DURBAN - eThekwini Municipality has been slated after they pulled the brakes on a feeding project that sought to skill and empower homeless people living on streets in the city.
Residents took to social media to lambaste the city after it was revealed that the city had pulled the plug on the Samuels Siza Foundation project - a feeding and skills development programme that assisted the homeless.
The Samuels Siza Foundation was launched earlier this year by the Samuels Service Centre after seeing the need to uplift the less fortunate in the community.
The project was set out in two phases. According to the foundation, the first phase saw the beggars dressed in red T-shirts, asking residents to take a photograph of them and load to social media platforms. The beggars were given a meal for the day and a stipend based on how many times their photographs appeared on Facebook, Twitter, Instagram etc.
The second phase then sought to equip the beggars with skills on how to maintain a garden.
According to the foundation’s Facebook page, beggars were earning a weekly pay from growing and maintaining gardens and planting trees in designated garden areas.
“Our teams will teach them gardening, weeding, planting, cleaning, recycling etc. in order to make their gardens beautiful and our City will look all the better for it. We can all do our bit,” the foundation said.
They called for support and endorsement from the city, their stakeholders and the public.
However, according to the foundation’s Darin Samuels, in order to continue with their second phase of the programme, they required permission from city management to grow the gardens.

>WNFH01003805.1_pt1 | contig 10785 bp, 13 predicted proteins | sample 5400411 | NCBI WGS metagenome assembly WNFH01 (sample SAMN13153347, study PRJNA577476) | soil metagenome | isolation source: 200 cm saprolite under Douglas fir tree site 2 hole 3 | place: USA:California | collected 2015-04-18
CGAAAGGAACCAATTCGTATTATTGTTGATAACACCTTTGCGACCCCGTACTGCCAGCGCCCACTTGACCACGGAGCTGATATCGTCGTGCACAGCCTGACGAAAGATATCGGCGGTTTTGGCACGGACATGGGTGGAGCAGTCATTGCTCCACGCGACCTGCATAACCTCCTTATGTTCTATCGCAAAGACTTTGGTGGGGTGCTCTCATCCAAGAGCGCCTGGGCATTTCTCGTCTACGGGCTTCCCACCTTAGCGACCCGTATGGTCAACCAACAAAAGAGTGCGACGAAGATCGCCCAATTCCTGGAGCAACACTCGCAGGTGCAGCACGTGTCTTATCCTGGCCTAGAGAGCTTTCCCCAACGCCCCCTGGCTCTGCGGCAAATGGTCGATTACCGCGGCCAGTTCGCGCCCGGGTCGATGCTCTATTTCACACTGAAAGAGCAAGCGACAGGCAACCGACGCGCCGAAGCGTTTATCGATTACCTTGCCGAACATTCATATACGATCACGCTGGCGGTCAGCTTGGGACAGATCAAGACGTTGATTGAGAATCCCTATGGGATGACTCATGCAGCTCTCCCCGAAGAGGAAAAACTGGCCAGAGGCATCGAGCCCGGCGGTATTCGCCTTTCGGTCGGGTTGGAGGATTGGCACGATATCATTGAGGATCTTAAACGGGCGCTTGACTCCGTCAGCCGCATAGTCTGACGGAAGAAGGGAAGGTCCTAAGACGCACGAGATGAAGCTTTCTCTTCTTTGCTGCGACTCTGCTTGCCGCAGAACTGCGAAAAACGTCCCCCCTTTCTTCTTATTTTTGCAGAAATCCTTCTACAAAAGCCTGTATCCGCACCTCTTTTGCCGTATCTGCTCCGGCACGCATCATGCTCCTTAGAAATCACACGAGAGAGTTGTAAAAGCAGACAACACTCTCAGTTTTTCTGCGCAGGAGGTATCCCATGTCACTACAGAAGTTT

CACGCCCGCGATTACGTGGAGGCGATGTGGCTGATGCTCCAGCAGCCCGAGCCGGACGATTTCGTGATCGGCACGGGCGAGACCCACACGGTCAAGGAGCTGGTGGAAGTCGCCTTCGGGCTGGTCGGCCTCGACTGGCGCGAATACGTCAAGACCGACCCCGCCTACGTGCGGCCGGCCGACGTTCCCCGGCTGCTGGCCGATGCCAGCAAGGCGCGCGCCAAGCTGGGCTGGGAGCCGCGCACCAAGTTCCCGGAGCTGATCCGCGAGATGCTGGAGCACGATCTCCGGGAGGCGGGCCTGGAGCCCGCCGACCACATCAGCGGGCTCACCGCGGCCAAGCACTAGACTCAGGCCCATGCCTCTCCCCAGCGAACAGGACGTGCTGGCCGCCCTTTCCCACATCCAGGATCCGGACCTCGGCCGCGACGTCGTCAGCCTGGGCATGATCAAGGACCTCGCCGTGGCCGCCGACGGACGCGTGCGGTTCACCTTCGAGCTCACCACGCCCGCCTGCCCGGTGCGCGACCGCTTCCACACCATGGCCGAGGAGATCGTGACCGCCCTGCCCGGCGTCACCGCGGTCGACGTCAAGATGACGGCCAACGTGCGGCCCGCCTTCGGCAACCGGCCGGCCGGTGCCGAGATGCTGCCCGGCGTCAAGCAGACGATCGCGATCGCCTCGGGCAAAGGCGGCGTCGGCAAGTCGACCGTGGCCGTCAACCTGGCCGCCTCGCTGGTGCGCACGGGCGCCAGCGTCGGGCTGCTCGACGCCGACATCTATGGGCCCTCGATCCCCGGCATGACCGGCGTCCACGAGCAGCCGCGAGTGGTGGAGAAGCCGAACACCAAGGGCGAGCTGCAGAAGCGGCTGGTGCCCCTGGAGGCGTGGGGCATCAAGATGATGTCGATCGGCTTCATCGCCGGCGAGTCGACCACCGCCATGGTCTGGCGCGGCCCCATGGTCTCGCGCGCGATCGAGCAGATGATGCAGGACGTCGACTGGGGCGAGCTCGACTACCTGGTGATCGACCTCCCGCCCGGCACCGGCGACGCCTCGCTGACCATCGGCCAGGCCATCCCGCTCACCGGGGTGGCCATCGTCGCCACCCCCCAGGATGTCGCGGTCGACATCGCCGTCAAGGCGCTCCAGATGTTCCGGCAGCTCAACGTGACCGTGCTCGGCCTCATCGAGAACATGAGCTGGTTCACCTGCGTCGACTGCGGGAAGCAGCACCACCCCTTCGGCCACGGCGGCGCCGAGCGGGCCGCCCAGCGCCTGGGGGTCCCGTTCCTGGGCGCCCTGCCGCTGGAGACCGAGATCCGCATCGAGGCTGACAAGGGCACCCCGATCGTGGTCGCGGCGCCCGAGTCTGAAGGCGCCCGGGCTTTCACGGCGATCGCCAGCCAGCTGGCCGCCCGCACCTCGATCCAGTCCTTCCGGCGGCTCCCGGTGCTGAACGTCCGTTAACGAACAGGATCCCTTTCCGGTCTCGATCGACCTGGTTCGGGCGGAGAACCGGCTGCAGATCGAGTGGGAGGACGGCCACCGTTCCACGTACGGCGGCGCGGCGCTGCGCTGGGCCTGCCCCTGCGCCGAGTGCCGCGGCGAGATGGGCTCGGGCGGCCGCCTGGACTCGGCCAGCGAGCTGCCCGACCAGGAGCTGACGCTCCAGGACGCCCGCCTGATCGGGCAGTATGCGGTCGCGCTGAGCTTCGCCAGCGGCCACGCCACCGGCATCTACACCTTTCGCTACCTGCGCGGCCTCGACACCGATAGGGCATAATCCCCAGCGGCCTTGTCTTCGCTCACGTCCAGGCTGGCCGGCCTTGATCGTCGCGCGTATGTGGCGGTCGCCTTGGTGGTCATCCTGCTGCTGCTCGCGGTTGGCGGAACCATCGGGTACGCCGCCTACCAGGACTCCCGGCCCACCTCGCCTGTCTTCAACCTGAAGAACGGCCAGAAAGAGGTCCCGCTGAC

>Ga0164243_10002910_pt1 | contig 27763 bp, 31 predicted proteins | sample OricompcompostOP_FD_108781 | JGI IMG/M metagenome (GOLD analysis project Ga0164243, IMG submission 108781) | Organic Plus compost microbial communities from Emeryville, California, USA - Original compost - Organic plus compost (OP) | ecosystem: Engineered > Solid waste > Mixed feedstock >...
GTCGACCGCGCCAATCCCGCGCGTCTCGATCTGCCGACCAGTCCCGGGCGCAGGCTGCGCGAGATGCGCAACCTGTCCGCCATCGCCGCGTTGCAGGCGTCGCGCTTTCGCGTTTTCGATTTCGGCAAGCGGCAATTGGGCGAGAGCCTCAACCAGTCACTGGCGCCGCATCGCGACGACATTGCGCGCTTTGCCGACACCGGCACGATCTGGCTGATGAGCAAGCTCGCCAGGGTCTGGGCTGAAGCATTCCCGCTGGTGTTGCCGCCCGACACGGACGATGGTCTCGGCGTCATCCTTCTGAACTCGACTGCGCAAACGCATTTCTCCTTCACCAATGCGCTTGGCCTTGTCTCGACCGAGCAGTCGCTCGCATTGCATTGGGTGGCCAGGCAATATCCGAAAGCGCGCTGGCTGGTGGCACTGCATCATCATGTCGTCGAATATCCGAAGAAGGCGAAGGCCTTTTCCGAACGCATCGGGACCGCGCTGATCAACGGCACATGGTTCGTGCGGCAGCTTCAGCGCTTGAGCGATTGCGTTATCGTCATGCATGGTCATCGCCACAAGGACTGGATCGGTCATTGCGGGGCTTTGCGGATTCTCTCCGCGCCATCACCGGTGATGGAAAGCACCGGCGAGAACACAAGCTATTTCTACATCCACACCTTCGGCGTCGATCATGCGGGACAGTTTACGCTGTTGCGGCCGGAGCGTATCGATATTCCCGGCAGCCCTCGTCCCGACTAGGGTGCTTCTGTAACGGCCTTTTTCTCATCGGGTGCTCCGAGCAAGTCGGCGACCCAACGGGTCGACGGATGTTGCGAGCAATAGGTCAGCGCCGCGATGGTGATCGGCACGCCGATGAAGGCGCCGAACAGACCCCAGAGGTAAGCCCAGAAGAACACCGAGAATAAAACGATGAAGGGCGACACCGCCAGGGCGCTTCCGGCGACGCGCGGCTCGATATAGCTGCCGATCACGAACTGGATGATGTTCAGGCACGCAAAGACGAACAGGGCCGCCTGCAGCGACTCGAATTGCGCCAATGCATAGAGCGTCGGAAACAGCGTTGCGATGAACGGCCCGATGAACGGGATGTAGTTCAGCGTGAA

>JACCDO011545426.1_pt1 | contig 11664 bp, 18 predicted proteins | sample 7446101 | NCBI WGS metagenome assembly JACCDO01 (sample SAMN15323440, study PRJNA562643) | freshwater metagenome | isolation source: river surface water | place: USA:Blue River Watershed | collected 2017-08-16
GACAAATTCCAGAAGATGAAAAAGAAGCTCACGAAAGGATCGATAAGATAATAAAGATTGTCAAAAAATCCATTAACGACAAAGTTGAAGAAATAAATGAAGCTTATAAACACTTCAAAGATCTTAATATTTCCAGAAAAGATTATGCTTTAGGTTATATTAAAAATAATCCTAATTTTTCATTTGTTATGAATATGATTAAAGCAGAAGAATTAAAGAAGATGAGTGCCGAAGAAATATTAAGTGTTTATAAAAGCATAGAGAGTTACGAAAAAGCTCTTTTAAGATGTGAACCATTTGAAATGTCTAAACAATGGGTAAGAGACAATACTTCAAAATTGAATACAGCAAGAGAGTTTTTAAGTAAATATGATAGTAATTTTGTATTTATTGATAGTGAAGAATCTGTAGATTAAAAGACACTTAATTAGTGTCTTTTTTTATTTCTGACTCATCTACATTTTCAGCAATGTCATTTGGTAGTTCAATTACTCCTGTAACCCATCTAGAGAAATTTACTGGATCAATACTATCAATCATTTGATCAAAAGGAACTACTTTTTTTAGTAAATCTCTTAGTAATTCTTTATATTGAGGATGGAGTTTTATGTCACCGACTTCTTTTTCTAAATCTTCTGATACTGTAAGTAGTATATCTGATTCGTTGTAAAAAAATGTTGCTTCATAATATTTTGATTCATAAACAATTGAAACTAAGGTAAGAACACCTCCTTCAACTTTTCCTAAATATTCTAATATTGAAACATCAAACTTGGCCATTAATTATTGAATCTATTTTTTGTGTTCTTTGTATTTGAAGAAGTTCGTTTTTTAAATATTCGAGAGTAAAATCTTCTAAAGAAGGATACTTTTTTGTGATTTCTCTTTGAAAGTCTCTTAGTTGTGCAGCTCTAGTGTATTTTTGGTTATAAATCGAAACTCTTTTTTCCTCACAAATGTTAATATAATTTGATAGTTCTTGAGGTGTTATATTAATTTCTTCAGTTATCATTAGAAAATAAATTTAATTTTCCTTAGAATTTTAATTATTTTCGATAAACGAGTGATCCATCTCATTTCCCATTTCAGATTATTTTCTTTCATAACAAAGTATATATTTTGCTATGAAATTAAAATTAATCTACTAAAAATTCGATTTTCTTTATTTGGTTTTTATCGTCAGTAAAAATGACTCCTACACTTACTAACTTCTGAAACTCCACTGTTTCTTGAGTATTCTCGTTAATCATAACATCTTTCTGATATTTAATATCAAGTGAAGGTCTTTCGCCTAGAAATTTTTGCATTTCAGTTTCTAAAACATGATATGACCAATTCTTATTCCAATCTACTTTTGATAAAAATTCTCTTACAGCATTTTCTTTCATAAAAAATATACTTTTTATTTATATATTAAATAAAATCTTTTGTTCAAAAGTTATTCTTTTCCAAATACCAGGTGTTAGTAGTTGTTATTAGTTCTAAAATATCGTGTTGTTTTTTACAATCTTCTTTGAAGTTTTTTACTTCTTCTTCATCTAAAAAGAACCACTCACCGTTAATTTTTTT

“We met with deputy mayor Fawzia Peer in an effort to collaborate with the city for mutual benefit. Given the city’s vision to make Durban the most caring and liveable city, we approached the meeting with excitement. Regrettably, Metro Police, members of the Urban Improvement Precinct and the deputy mayor herself had violent object to our programme,” he said.
Samuels said at the end of the meeting they were instructed to stop the programme.
“We were told to stop feeding them and not to employ the beggars nor to pay them If we did not comply with the instruction, we would face stiff penalties. We then decided to temporarily stop the programme,” Samuels said.
To date, the foundation has not managed to get a follow up meeting with city officials.
Beggar, Daniel Kruger, has said he is upset that the programme was halted.
Kruger, who can often be found at the intersection of Umgeni and Sandile Thusi roads, said he was able to earn a salary for almost three months.
“It has been about a week since the programme has stopped and now we are back to begging for money. At least with the programme, we had a meal and some money to get by,” he said.
According to city spokesperson, Msawakhe Mayisela, while Samuels’s presentation was noted by the municipality, the merits of the programme should have been initially deliberated with the relevant units and metro police.
“A meeting was then held with the foundation and relevant stakeholders where two critical points were raised. These were about begging at intersections which contravenes the Nuisances and Behaviour in Public bylaw - as begging is illegal - and asking people to take photographs on a cellphone while driving is an infringement of the National Road Traffic Act,” he said.